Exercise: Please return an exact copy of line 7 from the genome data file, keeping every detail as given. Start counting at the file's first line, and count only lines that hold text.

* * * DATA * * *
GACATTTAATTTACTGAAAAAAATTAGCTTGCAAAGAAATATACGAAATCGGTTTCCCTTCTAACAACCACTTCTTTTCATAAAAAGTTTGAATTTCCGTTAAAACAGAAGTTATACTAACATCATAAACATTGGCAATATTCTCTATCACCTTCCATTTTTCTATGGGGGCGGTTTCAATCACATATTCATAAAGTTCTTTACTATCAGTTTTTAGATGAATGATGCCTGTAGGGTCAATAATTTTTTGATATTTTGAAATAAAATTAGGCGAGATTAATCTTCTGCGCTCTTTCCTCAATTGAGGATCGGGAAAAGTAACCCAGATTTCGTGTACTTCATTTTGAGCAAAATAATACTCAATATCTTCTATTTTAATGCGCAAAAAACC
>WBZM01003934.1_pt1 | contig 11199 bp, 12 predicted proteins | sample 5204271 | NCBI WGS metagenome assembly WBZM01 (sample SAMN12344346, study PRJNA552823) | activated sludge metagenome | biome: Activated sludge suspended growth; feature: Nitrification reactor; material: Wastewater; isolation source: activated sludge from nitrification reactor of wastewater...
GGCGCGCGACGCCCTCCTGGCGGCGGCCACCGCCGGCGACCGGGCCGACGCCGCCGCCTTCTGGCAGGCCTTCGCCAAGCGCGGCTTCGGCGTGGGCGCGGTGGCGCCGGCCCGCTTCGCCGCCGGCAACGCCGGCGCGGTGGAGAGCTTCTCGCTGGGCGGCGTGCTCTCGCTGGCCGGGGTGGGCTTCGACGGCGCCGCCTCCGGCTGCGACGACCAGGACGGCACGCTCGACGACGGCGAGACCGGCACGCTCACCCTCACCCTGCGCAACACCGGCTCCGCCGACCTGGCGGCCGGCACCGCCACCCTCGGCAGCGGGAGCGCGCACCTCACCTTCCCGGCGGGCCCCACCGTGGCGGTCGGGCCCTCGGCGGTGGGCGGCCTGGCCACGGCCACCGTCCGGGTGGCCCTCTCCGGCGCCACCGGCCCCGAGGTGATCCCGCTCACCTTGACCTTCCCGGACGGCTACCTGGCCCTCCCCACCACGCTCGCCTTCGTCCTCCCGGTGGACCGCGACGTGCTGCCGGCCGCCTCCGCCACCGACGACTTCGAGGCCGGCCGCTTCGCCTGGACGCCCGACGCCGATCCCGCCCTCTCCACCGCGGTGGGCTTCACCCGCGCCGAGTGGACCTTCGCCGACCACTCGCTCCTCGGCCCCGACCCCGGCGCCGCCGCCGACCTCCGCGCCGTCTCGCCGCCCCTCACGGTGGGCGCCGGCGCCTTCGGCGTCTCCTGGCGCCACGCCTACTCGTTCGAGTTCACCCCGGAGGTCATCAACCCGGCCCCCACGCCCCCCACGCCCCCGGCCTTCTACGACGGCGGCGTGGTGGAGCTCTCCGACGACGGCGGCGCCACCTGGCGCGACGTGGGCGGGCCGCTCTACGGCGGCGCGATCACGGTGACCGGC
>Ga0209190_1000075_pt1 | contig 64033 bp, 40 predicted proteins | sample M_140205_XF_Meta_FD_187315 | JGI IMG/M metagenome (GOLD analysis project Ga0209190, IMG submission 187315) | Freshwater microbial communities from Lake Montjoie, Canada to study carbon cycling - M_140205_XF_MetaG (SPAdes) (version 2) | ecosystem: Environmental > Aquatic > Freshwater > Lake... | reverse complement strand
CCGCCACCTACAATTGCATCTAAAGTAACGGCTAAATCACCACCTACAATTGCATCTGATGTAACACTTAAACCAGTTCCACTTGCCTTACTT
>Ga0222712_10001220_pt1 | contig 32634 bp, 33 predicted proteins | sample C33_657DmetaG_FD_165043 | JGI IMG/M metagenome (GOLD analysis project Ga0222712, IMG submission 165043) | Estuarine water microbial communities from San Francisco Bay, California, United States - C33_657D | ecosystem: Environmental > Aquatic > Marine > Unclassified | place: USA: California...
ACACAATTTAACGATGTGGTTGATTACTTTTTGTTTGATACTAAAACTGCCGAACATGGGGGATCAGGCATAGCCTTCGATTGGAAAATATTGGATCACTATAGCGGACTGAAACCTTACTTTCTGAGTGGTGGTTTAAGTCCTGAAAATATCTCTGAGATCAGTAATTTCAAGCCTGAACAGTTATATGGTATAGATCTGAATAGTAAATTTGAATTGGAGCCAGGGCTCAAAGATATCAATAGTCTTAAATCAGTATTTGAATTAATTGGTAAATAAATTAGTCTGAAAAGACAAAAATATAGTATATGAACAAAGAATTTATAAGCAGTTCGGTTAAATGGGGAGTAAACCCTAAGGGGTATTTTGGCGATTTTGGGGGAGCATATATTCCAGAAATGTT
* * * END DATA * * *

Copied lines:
ACACAATTTAACGATGTGGTTGATTACTTTTTGTTTGATACTAAAACTGCCGAACATGGGGGATCAGGCATAGCCTTCGATTGGAAAATATTGGATCACTATAGCGGACTGAAACCTTACTTTCTGAGTGGTGGTTTAAGTCCTGAAAATATCTCTGAGATCAGTAATTTCAAGCCTGAACAGTTATATGGTATAGATCTGAATAGTAAATTTGAATTGGAGCCAGGGCTCAAAGATATCAATAGTCTTAAATCAGTATTTGAATTAATTGGTAAATAAATTAGTCTGAAAAGACAAAAATATAGTATATGAACAAAGAATTTATAAGCAGTTCGGTTAAATGGGGAGTAAACCCTAAGGGGTATTTTGGCGATTTTGGGGGAGCATATATTCCAGAAATGTT